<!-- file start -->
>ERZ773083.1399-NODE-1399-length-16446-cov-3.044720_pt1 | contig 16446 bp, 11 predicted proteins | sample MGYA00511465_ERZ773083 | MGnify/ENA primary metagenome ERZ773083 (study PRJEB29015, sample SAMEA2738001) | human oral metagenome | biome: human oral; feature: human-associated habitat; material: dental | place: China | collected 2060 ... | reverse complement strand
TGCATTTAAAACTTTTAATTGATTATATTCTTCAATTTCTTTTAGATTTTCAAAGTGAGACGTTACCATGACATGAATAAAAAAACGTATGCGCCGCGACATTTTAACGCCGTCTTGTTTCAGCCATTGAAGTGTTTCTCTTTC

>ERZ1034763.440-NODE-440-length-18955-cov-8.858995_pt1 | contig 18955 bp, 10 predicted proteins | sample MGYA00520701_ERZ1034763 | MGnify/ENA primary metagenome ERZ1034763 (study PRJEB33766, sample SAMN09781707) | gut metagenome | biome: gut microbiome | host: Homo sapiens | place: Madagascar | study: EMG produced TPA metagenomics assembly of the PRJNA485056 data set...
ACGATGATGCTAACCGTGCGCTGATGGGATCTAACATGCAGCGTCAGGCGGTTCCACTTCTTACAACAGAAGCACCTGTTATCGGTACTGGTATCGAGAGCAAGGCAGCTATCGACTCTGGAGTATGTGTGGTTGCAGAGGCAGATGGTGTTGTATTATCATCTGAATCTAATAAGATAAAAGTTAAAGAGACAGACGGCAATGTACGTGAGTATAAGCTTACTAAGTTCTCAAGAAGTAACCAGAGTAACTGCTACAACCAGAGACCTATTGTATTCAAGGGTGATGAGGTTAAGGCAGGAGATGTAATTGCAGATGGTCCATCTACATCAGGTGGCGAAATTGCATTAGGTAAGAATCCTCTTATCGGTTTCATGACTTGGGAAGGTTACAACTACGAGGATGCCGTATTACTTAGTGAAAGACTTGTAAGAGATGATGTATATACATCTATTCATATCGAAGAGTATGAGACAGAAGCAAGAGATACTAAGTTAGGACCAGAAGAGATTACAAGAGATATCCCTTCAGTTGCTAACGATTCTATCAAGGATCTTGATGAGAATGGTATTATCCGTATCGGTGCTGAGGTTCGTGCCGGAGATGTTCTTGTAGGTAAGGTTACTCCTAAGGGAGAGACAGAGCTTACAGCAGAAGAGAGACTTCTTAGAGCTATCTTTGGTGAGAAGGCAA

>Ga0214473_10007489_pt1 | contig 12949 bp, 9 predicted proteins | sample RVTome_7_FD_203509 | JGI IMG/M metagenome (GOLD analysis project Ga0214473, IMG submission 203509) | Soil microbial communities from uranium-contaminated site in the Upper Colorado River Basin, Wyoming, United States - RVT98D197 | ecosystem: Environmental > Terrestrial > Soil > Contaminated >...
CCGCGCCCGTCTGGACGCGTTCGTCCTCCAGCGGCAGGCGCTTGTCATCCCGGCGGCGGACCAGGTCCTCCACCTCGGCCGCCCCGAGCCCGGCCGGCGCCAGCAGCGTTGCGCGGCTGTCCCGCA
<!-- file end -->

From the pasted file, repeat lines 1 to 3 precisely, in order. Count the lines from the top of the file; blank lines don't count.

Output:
>ERZ773083.1399-NODE-1399-length-16446-cov-3.044720_pt1 | contig 16446 bp, 11 predicted proteins | sample MGYA00511465_ERZ773083 | MGnify/ENA primary metagenome ERZ773083 (study PRJEB29015, sample SAMEA2738001) | human oral metagenome | biome: human oral; feature: human-associated habitat; material: dental | place: China | collected 2060 ... | reverse complement strand
TGCATTTAAAACTTTTAATTGATTATATTCTTCAATTTCTTTTAGATTTTCAAAGTGAGACGTTACCATGACATGAATAAAAAAACGTATGCGCCGCGACATTTTAACGCCGTCTTGTTTCAGCCATTGAAGTGTTTCTCTTTC

>ERZ1034763.440-NODE-440-length-18955-cov-8.858995_pt1 | contig 18955 bp, 10 predicted proteins | sample MGYA00520701_ERZ1034763 | MGnify/ENA primary metagenome ERZ1034763 (study PRJEB33766, sample SAMN09781707) | gut metagenome | biome: gut microbiome | host: Homo sapiens | place: Madagascar | study: EMG produced TPA metagenomics assembly of the PRJNA485056 data set...